The papers look at everything from DALYs to risk factors, causes of death, illness, and impairment, and how to weight the severity of nonfatal illnesses; their tables, maps, bar graphs, and charts reveal a multitude of intriguing patterns. Although mortality in children under age 5 has plummeted between 1990 and 2010, for example, more people now suffer from mental disorders and back pain. HIV/AIDS jumped from the 35th leading cause of death in 1990 to the sixth in 2010. Noninfectious diseases such as heart disease account for increasing amounts of “health loss.” Several infectious diseases, including diarrhea and malaria, are on the decline.
Some of the findings are perplexing. Tuberculosis mortality, for example, has dropped steeply, but new cases have not. In 2010, road injury accounted for 10.7% of deaths in males in the reproductive age bracket, but only 0.5% in females. Lower back pain ranks immediately below HIV/AIDS in DALYs.
Rank and rile. 
GBD 2010 documents major shifts in DALYs and risk factors since 1990, but some doubt the new data.
Geographic differences jump out as well. Mortality in people of reproductive age changed little in Russia between 1970 and 2010, but skyrocketed in southern African (because of HIV/AIDS) and dropped in upper-income countries. Self-inflicted harm, including suicide, ranks as the 13th most common cause of life-years lost worldwide but is rare in sub-Saharan Africa. Alcohol disorders have had a devastating impact in the former Soviet Union and parts of Latin America, where people drink more and liquor tends to be of lower quality.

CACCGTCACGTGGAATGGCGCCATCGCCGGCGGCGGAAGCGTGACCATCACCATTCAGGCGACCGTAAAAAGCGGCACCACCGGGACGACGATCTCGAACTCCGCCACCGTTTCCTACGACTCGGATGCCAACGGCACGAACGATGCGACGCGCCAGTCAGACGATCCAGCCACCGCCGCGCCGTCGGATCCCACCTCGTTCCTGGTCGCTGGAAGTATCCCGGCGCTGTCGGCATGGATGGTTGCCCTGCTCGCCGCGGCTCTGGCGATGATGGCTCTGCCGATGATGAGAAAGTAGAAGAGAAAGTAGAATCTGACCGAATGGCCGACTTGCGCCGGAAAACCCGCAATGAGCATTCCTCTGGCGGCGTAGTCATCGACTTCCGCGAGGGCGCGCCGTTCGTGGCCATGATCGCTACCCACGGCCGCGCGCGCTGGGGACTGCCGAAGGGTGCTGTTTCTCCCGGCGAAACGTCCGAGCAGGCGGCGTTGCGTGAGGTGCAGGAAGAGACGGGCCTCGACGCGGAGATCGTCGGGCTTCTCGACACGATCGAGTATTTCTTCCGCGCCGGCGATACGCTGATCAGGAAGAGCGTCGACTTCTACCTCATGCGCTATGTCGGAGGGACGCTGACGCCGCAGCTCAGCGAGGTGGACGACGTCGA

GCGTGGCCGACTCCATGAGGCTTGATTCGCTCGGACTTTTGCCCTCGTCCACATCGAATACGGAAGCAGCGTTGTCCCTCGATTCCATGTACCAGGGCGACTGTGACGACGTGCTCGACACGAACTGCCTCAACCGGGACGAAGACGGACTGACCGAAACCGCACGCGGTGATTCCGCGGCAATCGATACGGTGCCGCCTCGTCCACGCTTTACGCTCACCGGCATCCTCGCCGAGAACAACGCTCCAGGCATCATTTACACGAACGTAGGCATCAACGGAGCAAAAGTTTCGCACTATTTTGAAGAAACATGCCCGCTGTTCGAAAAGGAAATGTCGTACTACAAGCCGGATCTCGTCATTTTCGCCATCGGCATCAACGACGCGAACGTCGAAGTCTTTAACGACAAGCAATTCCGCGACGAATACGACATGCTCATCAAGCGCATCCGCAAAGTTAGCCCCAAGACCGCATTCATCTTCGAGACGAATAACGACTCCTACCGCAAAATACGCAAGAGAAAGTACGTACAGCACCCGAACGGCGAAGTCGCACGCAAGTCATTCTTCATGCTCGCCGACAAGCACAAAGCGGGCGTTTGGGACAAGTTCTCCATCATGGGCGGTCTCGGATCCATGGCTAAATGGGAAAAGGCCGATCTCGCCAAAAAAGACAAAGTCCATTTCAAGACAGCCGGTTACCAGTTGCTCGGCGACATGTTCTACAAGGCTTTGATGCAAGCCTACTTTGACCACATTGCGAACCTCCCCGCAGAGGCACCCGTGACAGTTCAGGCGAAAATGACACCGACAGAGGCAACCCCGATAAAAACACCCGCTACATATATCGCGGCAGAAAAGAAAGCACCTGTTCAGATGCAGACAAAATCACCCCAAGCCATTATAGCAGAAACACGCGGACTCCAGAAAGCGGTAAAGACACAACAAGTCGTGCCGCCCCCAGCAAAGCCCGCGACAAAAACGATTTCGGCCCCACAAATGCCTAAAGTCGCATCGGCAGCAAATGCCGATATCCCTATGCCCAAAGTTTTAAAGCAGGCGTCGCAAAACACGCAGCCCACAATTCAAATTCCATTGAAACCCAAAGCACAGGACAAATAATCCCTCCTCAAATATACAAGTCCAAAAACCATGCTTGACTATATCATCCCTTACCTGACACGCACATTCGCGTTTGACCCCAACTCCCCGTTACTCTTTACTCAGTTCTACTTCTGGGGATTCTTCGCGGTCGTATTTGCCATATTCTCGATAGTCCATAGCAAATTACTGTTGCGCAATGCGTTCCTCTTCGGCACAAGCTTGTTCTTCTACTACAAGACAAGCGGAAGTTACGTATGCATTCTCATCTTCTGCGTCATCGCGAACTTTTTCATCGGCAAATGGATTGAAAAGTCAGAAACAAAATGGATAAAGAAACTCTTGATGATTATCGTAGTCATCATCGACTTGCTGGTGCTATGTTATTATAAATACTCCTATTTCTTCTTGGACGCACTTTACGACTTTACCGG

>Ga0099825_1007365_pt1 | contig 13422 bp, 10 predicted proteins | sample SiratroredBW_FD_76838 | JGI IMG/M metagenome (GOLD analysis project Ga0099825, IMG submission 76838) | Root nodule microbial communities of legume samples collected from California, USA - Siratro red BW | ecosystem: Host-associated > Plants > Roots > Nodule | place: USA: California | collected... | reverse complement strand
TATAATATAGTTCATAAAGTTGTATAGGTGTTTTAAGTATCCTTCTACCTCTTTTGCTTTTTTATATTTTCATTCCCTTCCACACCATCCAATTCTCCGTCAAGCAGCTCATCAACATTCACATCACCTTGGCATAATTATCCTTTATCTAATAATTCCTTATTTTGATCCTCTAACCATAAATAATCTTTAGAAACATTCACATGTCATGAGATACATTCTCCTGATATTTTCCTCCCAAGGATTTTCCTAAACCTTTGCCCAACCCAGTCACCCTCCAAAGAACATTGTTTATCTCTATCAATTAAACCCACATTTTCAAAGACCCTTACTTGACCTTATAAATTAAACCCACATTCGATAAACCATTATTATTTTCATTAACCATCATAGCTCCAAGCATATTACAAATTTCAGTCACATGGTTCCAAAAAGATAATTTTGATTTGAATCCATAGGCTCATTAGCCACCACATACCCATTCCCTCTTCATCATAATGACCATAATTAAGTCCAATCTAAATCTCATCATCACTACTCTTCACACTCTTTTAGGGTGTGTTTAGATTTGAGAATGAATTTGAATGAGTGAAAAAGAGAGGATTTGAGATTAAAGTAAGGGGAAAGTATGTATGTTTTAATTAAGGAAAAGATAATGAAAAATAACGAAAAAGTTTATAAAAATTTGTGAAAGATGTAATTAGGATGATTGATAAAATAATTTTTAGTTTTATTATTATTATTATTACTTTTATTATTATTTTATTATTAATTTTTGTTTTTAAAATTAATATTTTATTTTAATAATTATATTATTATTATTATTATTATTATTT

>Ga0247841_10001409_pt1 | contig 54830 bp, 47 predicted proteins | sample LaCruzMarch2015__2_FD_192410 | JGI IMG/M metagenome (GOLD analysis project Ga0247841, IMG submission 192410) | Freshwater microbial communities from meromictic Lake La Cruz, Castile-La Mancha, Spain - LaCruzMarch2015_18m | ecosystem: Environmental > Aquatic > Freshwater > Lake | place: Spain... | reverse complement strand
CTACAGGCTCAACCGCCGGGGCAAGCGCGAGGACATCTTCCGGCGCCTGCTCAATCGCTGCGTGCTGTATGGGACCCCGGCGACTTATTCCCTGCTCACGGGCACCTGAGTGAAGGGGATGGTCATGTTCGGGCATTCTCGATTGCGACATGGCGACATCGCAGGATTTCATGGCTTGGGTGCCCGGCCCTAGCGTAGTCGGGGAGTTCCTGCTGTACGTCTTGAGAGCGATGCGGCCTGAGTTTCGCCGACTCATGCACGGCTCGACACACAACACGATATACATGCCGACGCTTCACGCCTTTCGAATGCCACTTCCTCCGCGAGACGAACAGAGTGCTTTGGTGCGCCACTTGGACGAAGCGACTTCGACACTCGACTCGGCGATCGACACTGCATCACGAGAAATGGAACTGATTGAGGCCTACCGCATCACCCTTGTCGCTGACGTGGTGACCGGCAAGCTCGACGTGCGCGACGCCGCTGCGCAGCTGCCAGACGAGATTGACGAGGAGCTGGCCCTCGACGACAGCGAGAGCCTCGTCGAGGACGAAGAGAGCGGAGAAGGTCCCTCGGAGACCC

Epidemiologist Peter Piot, who runs the London School of Hygiene & Tropical Medicine (LSHTM), says the absolute figures interest him less than the changes over time. “I don't care—and I don't think many people care other than disease advocates—whether 1.5 or 1.6 million die from a disease,” says Piot, who serves on IHME's board. “What's important is what direction the world is going in and what's happening in my region.”